Real Talk: Why Black History Month Matters

Morgan Freeman famously said that Black History Month was “ridiculous.” And of course, all the people who normally don’t give a lick about a black person’s opinions, turned his words into a tumblr post and shared it triumphantly with their friends.

I wish some of them had at least changed the picture. Way to show initiative, guys.

“Look!” they would say, “Even one of your own says you’re wrong! I believe him because he’s famous and his voice is like sex. Not sex with black people though. That’s disgusting.” Then they would go make a casserole or something.

Let’s get one thing straight. Just because a movie star, who happens to be the same color as the people you’re arguing against, agrees with you, doesn’t make your argument any more valid. Actually, that sort of attitude is pretty racist.

(Also, Morgan Freeman might not have believed in the idea of Black History Month back in 2008, but he fully supported the protesters in Baltimore just last year. So, y’all racists are in a pickle now, ain’t ya?)

The thing is though, Morgan Freeman touched on a crucial part of why Black History Month is so important. He said that “Black history is American history,” which is absolutely correct. An accurate history of the United States of America consists of the contributions of, well, all Americans. Black, white, or whatever.

The problem, and this is what I think Morgan Freeman didn’t fully understand, is that black history is not being treated like American history. Instead the accomplishments and struggles of the black community are ignored and shoved aside for a largely white narrative.

Don’t get me wrong, I recognize that white people may have had more influence in shaping the United States, considering that they have made up the majority of the population and have been the ones in power since its founding. So it’s perfectly fine to acknowledge the great influence, whether good or bad, that white people have had on this country, as long as we also acknowledge the amount of influence others have had as well.

Currently in high schools, it seems as though black history only consists of two moments in time: from slavery to the civil war, and then the civil rights movement. As if black people disappeared then reappeared at random points to fuck with white people.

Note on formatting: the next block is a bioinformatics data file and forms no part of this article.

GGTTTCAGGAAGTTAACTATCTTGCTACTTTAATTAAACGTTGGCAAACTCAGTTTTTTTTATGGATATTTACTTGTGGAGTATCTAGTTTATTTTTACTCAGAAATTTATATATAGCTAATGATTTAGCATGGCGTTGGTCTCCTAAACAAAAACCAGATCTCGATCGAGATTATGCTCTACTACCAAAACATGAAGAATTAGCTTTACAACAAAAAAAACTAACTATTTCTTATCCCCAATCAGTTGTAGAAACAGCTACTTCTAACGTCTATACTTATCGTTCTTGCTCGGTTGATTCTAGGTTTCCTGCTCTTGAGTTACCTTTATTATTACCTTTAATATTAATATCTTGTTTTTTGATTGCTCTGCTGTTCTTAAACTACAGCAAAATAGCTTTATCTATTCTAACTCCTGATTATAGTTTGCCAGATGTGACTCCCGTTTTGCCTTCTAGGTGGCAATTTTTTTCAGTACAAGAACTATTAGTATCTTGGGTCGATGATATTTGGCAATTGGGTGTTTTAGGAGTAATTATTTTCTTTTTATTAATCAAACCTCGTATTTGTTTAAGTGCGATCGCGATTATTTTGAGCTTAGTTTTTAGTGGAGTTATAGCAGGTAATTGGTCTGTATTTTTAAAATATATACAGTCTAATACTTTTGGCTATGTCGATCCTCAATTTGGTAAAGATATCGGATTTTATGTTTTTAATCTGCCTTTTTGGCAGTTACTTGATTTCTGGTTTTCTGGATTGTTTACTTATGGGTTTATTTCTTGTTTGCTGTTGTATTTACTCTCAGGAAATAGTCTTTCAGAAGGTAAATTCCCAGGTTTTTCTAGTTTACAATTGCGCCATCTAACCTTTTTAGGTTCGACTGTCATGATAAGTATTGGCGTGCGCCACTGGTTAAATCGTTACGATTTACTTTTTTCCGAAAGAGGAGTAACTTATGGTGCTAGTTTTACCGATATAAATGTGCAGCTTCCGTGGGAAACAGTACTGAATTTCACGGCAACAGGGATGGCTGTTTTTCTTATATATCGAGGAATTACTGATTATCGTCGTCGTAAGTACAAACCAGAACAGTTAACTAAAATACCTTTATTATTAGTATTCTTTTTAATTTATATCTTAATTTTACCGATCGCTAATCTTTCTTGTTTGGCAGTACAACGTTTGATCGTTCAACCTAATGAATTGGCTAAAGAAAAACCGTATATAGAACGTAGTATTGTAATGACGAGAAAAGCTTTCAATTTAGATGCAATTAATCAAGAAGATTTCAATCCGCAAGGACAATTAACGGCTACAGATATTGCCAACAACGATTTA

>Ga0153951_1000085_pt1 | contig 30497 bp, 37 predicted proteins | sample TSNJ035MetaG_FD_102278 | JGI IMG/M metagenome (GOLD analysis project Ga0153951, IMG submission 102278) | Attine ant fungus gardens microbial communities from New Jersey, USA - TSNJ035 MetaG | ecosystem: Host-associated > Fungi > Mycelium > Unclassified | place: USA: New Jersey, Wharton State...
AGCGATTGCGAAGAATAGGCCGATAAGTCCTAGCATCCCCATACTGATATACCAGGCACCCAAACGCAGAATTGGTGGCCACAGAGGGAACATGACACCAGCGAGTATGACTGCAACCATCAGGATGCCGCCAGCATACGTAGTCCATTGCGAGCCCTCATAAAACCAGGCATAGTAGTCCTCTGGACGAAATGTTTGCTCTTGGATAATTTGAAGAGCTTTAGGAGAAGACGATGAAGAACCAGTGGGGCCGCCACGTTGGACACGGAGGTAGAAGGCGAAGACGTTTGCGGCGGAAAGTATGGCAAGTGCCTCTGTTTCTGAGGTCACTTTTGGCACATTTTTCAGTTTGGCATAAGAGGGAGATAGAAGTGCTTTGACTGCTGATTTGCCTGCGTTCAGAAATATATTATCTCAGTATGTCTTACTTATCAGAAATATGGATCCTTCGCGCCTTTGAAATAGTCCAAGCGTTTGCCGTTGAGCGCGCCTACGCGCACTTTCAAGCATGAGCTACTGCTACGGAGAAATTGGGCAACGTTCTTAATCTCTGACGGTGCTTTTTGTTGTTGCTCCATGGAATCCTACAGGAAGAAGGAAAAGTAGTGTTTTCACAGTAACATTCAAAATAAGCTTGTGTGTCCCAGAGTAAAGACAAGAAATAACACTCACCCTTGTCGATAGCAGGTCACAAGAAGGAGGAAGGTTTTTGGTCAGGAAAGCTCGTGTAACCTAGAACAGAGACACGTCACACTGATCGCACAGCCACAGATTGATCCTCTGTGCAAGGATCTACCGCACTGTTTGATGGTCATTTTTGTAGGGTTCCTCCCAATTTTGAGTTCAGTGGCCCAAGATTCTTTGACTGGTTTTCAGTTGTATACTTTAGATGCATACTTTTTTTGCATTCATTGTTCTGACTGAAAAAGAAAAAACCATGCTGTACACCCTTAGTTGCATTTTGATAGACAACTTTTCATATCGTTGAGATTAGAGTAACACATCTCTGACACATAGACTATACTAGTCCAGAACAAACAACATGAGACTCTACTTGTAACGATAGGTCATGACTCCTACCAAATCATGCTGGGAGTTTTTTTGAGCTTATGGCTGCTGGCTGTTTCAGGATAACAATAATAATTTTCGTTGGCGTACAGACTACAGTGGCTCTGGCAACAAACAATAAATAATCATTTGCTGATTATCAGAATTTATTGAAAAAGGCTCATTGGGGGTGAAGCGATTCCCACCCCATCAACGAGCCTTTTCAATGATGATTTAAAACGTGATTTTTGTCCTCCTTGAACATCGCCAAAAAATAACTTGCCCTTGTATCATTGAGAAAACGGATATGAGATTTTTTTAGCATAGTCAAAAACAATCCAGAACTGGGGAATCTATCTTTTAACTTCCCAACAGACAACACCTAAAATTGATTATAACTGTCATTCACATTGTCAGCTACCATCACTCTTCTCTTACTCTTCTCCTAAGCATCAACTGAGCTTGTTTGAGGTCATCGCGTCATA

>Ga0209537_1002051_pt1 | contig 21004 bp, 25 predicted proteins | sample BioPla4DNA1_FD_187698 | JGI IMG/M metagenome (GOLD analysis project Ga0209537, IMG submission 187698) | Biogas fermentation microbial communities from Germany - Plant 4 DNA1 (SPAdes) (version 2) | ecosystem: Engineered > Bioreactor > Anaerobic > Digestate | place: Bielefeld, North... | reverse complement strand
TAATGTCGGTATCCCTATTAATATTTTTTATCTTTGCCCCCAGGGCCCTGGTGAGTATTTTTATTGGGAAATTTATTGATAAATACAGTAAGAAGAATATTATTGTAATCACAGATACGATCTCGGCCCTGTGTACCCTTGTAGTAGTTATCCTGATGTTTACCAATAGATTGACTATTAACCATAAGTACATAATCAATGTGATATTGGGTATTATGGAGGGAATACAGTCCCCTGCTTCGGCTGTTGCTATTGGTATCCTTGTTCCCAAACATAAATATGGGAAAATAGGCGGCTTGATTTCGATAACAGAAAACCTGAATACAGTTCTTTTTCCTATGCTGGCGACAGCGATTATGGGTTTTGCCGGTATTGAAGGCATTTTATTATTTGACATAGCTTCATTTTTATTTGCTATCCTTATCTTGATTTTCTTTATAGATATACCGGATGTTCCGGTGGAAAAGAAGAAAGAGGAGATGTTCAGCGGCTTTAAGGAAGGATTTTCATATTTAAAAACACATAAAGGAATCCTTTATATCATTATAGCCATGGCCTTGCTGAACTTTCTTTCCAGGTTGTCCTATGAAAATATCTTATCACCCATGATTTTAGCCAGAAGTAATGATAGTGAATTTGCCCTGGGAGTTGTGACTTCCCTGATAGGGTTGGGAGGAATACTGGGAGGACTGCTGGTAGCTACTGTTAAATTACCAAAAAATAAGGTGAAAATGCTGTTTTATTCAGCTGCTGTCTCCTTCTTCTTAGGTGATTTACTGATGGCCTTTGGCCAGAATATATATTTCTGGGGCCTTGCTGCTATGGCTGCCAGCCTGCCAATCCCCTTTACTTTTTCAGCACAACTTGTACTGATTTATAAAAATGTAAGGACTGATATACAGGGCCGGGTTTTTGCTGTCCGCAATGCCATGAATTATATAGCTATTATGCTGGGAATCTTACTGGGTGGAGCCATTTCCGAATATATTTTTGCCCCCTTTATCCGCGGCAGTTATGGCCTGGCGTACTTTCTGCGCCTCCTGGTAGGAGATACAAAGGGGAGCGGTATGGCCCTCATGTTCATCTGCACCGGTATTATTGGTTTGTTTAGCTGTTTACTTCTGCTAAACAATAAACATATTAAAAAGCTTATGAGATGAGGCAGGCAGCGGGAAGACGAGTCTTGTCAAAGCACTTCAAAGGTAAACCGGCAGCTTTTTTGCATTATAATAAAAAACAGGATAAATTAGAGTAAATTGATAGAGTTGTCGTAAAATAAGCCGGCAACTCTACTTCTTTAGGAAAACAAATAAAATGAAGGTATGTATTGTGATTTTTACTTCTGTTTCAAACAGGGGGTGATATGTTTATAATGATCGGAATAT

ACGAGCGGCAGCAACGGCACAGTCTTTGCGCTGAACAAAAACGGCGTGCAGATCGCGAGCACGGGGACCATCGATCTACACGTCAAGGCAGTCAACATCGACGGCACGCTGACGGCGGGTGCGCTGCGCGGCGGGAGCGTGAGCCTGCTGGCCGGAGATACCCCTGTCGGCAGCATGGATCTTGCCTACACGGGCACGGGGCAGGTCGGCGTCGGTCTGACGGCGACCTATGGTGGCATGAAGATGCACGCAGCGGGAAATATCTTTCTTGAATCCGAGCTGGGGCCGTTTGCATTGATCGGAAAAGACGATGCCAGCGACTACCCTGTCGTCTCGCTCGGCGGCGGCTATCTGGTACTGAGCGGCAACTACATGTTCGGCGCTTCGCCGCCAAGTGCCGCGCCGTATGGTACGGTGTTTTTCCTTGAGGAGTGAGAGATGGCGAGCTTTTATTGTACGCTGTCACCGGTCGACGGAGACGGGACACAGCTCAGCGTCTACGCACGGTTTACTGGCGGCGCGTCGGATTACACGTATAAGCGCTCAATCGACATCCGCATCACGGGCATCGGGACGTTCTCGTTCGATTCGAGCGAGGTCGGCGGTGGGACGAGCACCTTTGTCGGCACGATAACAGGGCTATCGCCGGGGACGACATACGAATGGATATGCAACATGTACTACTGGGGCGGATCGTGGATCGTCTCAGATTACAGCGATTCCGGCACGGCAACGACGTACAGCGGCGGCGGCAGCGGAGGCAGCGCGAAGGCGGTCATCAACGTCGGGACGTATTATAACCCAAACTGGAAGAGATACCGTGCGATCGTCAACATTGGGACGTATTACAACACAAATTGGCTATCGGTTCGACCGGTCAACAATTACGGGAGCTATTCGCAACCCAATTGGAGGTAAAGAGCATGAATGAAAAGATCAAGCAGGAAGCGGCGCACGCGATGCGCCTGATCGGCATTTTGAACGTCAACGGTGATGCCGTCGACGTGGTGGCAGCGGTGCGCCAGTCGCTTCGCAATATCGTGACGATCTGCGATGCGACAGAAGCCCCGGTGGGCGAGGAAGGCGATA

I mean, I totally would do that if I could. But I can’t and they didn’t.

Black people were around the whole time! Inventing things that are still used today, becoming self-made millionaires, and generally being badasses and telling systematic oppression to go suck it. It’s important for these accomplishments to be recognized because it gives role models for black people today and allows them to be proud of their own history.

Another part of Black History Month that is essential is recognizing the obstacles that black people faced throughout history that are constantly being swept under the rug. The failure that was the Reconstruction, the repeated destruction of successful black communities, the government programs designed to keep black people in poverty, and even modern history that bleeds into the present like mass incarceration, are hardly in mainstream knowledge. Black History Month gives us the chance to revisit and educate ourselves on these rarely spoken topics and that, in turn, allows us to more accurately understand the state of society today.

In short, Black History Month was not created to exclude white people, it was created to include black people in a space they should’ve always been in. It was created to redirect history back onto a more authentic and truthful path.

That’s not ridiculous. That’s justice.


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